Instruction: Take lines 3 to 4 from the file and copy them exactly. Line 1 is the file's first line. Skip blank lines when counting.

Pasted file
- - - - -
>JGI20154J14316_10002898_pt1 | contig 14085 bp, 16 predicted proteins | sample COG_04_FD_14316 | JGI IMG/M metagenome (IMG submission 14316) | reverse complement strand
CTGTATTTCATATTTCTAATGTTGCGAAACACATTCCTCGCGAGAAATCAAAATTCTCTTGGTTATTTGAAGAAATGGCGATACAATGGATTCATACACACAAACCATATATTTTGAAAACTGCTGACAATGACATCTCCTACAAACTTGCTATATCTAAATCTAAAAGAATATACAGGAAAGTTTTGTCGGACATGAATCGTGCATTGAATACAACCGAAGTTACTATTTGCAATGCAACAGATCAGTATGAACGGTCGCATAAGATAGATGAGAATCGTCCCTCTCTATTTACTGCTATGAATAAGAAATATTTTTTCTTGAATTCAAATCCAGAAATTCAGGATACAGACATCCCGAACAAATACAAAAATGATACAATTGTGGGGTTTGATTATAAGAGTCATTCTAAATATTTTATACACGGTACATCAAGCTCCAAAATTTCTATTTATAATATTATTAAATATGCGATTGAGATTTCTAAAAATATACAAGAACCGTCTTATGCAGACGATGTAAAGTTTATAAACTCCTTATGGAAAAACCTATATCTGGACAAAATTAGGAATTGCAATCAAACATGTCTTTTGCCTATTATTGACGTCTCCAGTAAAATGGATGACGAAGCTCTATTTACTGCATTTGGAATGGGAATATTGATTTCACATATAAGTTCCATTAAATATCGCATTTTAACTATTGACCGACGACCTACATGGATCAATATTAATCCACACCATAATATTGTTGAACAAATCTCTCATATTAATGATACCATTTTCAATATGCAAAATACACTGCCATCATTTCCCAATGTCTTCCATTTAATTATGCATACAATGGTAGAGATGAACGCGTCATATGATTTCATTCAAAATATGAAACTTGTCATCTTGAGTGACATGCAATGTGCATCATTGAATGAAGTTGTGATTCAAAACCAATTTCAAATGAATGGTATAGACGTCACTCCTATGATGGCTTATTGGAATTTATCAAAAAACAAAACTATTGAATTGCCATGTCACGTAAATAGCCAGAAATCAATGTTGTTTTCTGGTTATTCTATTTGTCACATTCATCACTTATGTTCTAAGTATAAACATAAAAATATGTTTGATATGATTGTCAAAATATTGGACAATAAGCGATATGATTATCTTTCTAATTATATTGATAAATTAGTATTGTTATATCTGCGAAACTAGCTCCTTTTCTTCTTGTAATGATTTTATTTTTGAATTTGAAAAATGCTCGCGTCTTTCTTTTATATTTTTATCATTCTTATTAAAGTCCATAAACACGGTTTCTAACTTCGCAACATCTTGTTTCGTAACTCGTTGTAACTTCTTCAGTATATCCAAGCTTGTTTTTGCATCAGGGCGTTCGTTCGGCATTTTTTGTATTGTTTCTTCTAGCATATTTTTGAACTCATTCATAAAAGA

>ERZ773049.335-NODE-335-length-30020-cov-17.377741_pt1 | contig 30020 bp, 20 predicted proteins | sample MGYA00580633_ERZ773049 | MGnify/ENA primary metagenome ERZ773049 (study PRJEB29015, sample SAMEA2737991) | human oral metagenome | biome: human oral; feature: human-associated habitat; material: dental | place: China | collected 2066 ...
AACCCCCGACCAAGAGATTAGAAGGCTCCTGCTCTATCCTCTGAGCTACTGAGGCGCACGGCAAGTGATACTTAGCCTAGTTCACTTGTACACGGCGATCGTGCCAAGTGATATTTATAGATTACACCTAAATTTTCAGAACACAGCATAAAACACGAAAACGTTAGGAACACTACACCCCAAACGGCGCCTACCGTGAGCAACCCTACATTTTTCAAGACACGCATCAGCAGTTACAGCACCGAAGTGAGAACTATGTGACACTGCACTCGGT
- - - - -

>ERZ773049.335-NODE-335-length-30020-cov-17.377741_pt1 | contig 30020 bp, 20 predicted proteins | sample MGYA00580633_ERZ773049 | MGnify/ENA primary metagenome ERZ773049 (study PRJEB29015, sample SAMEA2737991) | human oral metagenome | biome: human oral; feature: human-associated habitat; material: dental | place: China | collected 2066 ...
AACCCCCGACCAAGAGATTAGAAGGCTCCTGCTCTATCCTCTGAGCTACTGAGGCGCACGGCAAGTGATACTTAGCCTAGTTCACTTGTACACGGCGATCGTGCCAAGTGATATTTATAGATTACACCTAAATTTTCAGAACACAGCATAAAACACGAAAACGTTAGGAACACTACACCCCAAACGGCGCCTACCGTGAGCAACCCTACATTTTTCAAGACACGCATCAGCAGTTACAGCACCGAAGTGAGAACTATGTGACACTGCACTCGGT